I intend this blog to consider a number of topics with which I have no claim of expertise. I like thinking about politics, economics, technology and science in general. I really enjoy thinking about philosophy. And after I've thought about such things, I like to write about them, for two (common) reasons. At least one of them is quite selfish: I hope, that by putting down the first draft of my thoughts, some intrepid soul might find some flaw, and point it out, correcting me. (The corollary is too plain to point out, but here it is, my second reason: I hope someone might occasionally see that I've said something right, correct, true, or just elegant.)

I have received my training in technical letters, specifically, journalism. I have also had the benefit of a few philosophy courses in ethics and informal logic. For those of you who are trained in philosophy, welcome. I hope that you do not find my lack of reading in the subject too daunting. I will not quote the classics (I wouldn't know how). For those of you who are trained in writing, or who simply find your skills sharper than mine, I hope you will not find my style abrasive. I, somehow, managed to study journalism at a college and at a university (or "an university?") without ever finding a mechanics class, though I searched.

Please keep this in mind as I raise mostly questions.

I've given my main interests, specifically as I see them impacting this blog. However, I am curious and have many interests. I have not set these things down as boundaries, but simply as guesses as to what will often find its way here.

And now, a brief lesson in logic. Caveats: I'm not accredited. I haven't even received my BS yet. I am a student of logic much as I am a student of Scotch: I have limited experience from a limited perspective, and from these flow my opinions and some little knowledge.

Right. Logic.

Arguments can either be of the sort that occur over boasts made mightily at the corner tavern, or a technical device used to get from what we know to what we don't, or to prove something observed. Of those three sorts of arguments, I'll concern myself with the latter two, and mush them together. They commonly have a rough form:
Premise.
Conclusion.

Here are the parts, in action:
Premise: I have no Scotch.
Conclusion: I have no Glevlivet.

We humans are generally fortunate in that we possess an excellent talent for logical reasoning, although we often shoot ourselves in the foot by failing to exercise, develop and execute that talent. That little tiny argument above is a good argument in one sense: if the premise is true (and if you are aware that Glenlivet is a brand of Scotch) than the conclusion must logically follow. We know this.

This is a poor argument, however, in that the premise is not true. I do have Scotch. But what does that tell us about my Glenlivet provision? Nadda. I might have Johnnie Walker, or Chivas. Maybe some boutique stuff that I'd only mention to make myself feel highfalutin. Once again, we already know this. Let us extract a few lessons:

Dr. Tom's lessons on logic
1: If the evidence, or premises, are assumed to be true, do they reasonably lead to the conclusion?
2: Are these premises true?

Dr. Tom Gilbert is a professor of philosophy at my (almost) alma mater, Morningside College. All of the material on logic here is what I remember from his classes on the subject. I have a textbook he co-authored on the shelf right handy here to me, but I have neglected using it here to force myself to paraphrase, thus avoiding ripping him off (undesired even when acknowledged, if a sign of laziness) and assuring my sense of self-worth that I haven't been lazy. If I've done his material justice, the credit is his for excellent instruction. If I haven't, the fault is mine. Dr. Tom has many more lessons on logic, but these are sufficient for now.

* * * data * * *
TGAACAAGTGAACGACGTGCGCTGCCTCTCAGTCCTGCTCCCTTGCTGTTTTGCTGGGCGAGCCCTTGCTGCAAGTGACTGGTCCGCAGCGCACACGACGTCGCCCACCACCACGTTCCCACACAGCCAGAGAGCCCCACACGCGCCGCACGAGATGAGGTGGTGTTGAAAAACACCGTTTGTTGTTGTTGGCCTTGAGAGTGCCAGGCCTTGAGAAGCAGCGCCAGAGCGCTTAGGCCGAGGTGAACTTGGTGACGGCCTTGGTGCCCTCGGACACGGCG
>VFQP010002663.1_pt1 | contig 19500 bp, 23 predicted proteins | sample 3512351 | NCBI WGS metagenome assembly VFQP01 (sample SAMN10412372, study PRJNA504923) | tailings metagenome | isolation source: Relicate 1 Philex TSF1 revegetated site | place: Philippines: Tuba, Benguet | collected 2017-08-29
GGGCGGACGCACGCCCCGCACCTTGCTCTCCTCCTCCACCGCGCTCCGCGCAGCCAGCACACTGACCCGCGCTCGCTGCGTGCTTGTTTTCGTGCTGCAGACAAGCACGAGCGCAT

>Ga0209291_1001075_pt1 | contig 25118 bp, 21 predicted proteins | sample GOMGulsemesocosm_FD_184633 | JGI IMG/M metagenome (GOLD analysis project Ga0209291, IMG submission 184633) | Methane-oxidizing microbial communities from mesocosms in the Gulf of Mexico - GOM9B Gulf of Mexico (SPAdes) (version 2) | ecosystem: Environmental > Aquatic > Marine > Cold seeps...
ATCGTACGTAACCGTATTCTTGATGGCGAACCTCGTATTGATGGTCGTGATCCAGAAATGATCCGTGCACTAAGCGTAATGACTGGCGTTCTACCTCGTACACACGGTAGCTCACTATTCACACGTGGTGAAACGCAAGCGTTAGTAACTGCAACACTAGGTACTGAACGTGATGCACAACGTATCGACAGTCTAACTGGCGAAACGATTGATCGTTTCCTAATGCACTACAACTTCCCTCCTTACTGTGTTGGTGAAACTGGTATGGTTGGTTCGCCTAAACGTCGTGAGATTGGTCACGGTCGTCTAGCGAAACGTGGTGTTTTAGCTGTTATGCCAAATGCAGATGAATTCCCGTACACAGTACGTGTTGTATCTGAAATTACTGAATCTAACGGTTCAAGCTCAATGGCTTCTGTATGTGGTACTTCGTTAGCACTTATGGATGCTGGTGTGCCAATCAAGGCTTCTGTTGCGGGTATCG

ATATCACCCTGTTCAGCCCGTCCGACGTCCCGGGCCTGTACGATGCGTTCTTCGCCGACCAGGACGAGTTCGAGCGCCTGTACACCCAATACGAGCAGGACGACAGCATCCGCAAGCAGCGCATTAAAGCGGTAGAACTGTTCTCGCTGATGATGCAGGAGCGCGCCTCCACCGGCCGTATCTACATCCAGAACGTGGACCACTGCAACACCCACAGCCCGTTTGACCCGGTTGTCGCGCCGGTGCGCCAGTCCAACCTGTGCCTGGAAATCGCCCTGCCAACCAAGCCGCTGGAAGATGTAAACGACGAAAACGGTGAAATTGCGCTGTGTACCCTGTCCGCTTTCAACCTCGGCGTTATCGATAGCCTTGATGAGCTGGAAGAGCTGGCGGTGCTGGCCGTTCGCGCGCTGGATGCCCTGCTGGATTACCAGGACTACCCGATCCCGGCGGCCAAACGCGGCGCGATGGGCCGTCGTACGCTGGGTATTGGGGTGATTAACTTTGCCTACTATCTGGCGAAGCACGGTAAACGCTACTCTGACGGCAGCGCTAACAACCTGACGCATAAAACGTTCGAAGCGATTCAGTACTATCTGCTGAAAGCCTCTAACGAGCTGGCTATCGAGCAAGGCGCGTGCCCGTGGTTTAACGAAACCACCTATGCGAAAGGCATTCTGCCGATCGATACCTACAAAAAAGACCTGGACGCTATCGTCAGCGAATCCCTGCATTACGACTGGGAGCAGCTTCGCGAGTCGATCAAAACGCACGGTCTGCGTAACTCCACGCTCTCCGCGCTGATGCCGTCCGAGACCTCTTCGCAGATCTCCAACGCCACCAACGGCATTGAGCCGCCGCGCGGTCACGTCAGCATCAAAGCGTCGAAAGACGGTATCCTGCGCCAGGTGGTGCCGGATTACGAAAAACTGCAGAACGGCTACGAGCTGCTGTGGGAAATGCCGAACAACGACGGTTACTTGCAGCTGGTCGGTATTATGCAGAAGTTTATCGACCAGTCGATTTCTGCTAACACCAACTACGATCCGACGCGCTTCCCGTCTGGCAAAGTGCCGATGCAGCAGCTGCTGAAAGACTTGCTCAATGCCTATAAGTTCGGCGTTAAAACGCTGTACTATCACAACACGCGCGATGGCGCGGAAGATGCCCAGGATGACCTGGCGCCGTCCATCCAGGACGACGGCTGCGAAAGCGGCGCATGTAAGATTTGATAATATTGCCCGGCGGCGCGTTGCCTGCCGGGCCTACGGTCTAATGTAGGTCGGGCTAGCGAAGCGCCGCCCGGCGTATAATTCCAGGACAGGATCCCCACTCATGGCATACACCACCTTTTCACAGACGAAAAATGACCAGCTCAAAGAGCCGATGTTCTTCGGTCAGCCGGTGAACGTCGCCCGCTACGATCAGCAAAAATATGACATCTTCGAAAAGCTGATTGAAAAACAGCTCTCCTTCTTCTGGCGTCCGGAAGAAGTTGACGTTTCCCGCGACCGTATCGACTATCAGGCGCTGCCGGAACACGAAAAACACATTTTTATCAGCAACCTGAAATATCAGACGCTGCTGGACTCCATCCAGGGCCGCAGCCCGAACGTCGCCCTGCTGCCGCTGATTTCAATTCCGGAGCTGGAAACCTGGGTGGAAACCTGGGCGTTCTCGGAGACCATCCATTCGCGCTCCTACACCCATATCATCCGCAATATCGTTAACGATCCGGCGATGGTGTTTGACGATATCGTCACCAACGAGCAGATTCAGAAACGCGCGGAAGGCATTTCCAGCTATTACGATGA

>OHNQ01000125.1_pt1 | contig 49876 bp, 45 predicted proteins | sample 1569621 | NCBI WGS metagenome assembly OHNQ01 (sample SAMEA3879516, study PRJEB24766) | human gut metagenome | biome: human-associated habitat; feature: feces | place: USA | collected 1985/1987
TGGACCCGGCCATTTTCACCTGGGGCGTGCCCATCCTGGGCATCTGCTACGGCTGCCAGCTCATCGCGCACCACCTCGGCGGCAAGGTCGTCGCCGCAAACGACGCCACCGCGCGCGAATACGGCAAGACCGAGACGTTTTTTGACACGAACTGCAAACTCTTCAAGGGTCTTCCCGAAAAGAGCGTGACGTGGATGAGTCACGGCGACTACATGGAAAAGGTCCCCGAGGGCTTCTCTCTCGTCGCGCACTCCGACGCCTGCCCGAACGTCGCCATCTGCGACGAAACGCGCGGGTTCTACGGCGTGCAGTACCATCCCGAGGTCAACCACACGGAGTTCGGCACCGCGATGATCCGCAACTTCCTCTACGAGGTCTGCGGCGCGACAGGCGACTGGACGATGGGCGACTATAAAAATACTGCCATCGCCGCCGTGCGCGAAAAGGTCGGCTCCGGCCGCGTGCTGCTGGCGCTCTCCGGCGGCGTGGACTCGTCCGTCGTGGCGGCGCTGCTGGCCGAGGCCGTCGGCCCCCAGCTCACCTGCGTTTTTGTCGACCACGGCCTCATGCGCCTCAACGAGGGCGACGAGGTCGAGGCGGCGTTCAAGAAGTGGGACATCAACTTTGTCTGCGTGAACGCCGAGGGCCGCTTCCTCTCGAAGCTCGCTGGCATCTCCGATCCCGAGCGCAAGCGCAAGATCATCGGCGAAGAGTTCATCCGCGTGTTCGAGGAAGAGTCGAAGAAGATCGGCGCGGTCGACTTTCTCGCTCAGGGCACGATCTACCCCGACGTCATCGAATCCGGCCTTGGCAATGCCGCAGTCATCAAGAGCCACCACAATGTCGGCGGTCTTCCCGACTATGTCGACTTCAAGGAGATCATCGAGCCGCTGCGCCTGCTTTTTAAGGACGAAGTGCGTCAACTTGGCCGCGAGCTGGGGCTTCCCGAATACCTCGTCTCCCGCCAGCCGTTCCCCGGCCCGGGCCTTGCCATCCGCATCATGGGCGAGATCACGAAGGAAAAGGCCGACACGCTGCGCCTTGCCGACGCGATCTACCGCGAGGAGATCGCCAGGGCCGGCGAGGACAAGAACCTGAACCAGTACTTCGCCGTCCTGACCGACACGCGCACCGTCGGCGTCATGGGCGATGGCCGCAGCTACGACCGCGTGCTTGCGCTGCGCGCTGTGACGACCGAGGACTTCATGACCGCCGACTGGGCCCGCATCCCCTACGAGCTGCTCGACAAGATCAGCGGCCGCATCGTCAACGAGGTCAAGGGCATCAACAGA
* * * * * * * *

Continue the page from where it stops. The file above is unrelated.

I know this is a hell of an entrance fee to pay to a blog. But it's almost over now. I'll build on these concepts from time to time, continuing to borrow heavily for Dr. Gilbert. Before you get excited that you're auditing a course, remember: audits don't get credit; he's the one with the "Ph.D." stuff; and you really should know this. Really. And if anyone asks, please say you're not: I'd hate it if Morningside billed me for your tuition, and Dr. Gilbert might want royalties or something (I'm sure not, gulp).

When I'm writing, keep an eye out for my arguments. In the real world, few arguments are as simple as the example I gave above. There is usually much more than a single premise, and very often I won't even include all of my evidence because I assume you know of it. Sometimes there are multiple conclusions that can be drawn from the same premises. And, often, the conclusions of some arguments form the evidence for others. I can hardly believe that you're reading this for free - can you believe that I paid for it? And that I think it was worth so much that I write about it after the fact?

The point is that some arguments are lousy, and I have a habit of making such lousy arguments. We all do. What I am trying to encourage is a method to sharpen our discourse. And any time I can make Scotch a teaching device, you had better believe that I'll bite.

If you're a glutton for this sort of thing, I suggest that textbook I referenced, Everyday Logic, Textbook and Workbook, by George Bowles and Thomas E. Gilbert, revised by Gilbert, copyright 2000. It is published in-house by Morningside College, and isn't the sort of thing you're likely to find on Amazon. But if you contact the campus bookstore and ask nicely, they might have a spare copy. Maybe. The Wikipedia entry on logic is quite helpful as well, but, well, it just isn't the same. I'll paraphrase as much as I can without feeling like I'm stealing.

No mission statement this time. Probably for the best, at this point.